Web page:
The Miami Hurricanes became a national powerhouse in the 1980s by signing players who were equal parts speedy and cocky.
But Doral Academy wide receiver Brieon Fuller, who has orally committed to the Canes for the Class of 2019, is a different kind of recruit.
For starters, Fuller does not have blazing speed — at least not yet.
He uses parachutes to improve his 40-yard-dash times and has already lowered it from 4.8 to 4.7.
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A second area in which Fuller defies the Canes’ stereotype is his humility.
“I don’t like to brag on myself,” he said. “I’m not that type of guy. I like to see my team humble, too.”
Good luck with that because the Canes, when they have been dominant, have also been, at the very least, supremely confident if not cocky.
Fuller, whose favorite players growing up were Canes receiver Andre Johnson and Canes safety Sean Taylor, does have two traits that fall in line with the best of Miami’s glory days:
He is productive and also loyal to his hometown program.
He made first-team All-County this past season, grabbing 46 passes for 888 yards and 11 touchdowns.
And even though Georgia gave Fuller his first scholarship offer when he was a freshman, Fuller had a plan all along.
“I waited until I got my dream school,” Fuller said. “Miami has been my dream school since I was a shorty.”
CRISTOBAL’S NEPHEW A PROSPECT
It would come as no surprise if new Oregon coach Mario Cristobal — a former Miami offensive tackle and the ex-FIU head coach — raids South Florida for talent in 2019.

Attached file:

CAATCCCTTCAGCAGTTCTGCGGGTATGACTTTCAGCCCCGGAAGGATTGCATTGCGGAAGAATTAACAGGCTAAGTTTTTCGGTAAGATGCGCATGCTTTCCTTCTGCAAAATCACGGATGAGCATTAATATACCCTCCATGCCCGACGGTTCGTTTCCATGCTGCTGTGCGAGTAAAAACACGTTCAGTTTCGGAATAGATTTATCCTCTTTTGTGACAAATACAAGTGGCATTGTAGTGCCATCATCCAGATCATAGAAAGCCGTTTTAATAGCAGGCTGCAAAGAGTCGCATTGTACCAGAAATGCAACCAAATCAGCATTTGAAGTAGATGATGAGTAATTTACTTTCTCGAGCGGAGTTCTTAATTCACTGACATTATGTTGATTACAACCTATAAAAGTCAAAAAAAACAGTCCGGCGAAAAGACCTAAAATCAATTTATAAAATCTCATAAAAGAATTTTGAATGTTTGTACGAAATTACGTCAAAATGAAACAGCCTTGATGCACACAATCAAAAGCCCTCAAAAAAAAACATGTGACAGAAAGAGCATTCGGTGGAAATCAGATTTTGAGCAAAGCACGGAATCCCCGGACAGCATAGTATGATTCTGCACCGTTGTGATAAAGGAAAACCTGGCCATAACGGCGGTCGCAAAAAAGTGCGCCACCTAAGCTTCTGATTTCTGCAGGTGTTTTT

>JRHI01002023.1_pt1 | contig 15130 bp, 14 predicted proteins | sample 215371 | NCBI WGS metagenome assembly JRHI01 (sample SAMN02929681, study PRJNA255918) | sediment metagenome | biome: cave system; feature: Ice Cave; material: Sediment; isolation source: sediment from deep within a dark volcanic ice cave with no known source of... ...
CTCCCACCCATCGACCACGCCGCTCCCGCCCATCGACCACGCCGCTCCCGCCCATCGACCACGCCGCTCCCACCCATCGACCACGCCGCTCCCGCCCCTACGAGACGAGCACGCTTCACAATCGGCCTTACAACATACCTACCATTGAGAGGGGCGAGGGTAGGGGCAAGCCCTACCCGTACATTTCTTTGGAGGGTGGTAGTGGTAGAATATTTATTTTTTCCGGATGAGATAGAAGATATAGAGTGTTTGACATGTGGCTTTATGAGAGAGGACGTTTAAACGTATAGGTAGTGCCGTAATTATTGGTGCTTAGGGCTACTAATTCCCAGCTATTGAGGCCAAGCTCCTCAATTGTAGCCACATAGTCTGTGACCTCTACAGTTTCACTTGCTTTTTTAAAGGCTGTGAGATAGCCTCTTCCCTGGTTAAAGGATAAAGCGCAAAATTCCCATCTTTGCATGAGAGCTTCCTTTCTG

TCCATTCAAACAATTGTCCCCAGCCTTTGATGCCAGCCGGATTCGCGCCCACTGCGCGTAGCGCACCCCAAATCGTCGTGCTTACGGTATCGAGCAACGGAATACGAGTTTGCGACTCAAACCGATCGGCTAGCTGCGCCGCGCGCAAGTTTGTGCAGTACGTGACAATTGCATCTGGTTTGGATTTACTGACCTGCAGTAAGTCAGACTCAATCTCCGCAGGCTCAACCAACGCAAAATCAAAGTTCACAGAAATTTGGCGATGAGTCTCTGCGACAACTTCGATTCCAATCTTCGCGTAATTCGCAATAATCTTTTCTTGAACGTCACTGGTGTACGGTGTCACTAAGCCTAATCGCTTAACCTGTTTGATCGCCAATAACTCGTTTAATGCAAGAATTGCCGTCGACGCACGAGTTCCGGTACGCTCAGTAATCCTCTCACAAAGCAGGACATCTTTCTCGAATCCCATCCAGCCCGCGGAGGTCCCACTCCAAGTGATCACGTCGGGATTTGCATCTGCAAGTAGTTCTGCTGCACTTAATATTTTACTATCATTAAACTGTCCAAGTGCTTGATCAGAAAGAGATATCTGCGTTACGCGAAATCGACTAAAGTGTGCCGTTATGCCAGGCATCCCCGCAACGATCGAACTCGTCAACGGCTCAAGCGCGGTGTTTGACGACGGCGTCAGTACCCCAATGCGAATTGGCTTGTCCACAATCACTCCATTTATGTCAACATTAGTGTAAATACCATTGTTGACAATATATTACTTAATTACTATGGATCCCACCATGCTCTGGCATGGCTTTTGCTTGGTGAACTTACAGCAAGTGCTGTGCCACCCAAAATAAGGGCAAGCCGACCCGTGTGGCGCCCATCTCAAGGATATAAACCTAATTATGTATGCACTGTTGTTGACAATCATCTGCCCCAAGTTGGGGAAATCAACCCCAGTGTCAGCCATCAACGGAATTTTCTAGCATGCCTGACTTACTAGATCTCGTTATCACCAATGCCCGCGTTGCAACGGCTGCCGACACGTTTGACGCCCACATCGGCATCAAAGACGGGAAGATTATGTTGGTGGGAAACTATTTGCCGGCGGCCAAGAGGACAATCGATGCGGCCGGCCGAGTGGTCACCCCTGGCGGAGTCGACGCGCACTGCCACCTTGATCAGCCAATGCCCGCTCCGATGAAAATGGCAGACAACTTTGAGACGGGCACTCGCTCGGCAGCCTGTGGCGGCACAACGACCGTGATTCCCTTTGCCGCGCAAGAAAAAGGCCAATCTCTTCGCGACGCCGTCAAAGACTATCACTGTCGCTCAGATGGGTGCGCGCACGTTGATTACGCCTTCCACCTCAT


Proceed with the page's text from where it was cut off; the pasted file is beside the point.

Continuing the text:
But it will be particularly interesting to see whether he comes to his alma mater, Miami Columbus, to recruit his nephew.
That would be Luis Cristobal Jr., a rising senior who is set to be a third-year starting center for Columbus this fall.
So far, Cristobal has drawn interest or offers from Marshall, Syracuse, Appalachian State and Boston College.
At 6-2 1/2 and 295 pounds, he looks the part of a center, and he’s a good student, too, compiling a 3.5 grade-point average.
Cristobal said he has followed his uncle’s career closely.
“I can remember when I was 8 years old, going to his practices at FIU,” he said. “He’s been really busy lately [at Oregon]. But we saw him for New Year’s, and he said he was excited to start the process of rebuilding his team.”
Over the years, Luis Cristobal Jr. said he has spent countless hours watching film with his uncle and his dad, former Canes offensive lineman Luis Cristobal.
The kid learned hand placement, proper footwork and everything else that goes with advanced-level blocking techniques.
Luis Jr: plans to throw the shot put and discus this year in track and field. Whenever his football career ends, there’s a chance he will follow his father into law enforcement as Luis Sr. has been a police officer for 25 years.
“It’s got its ups and downs,” Luis Jr. said about police work. “It’s a very dangerous job, but it’s cool.”
The Recruiting Column is a year-round feature of the Miami Herald. If you have a tip or story idea regarding recruiting or an impending college commitment, please contact Walter Villa at: email@example.com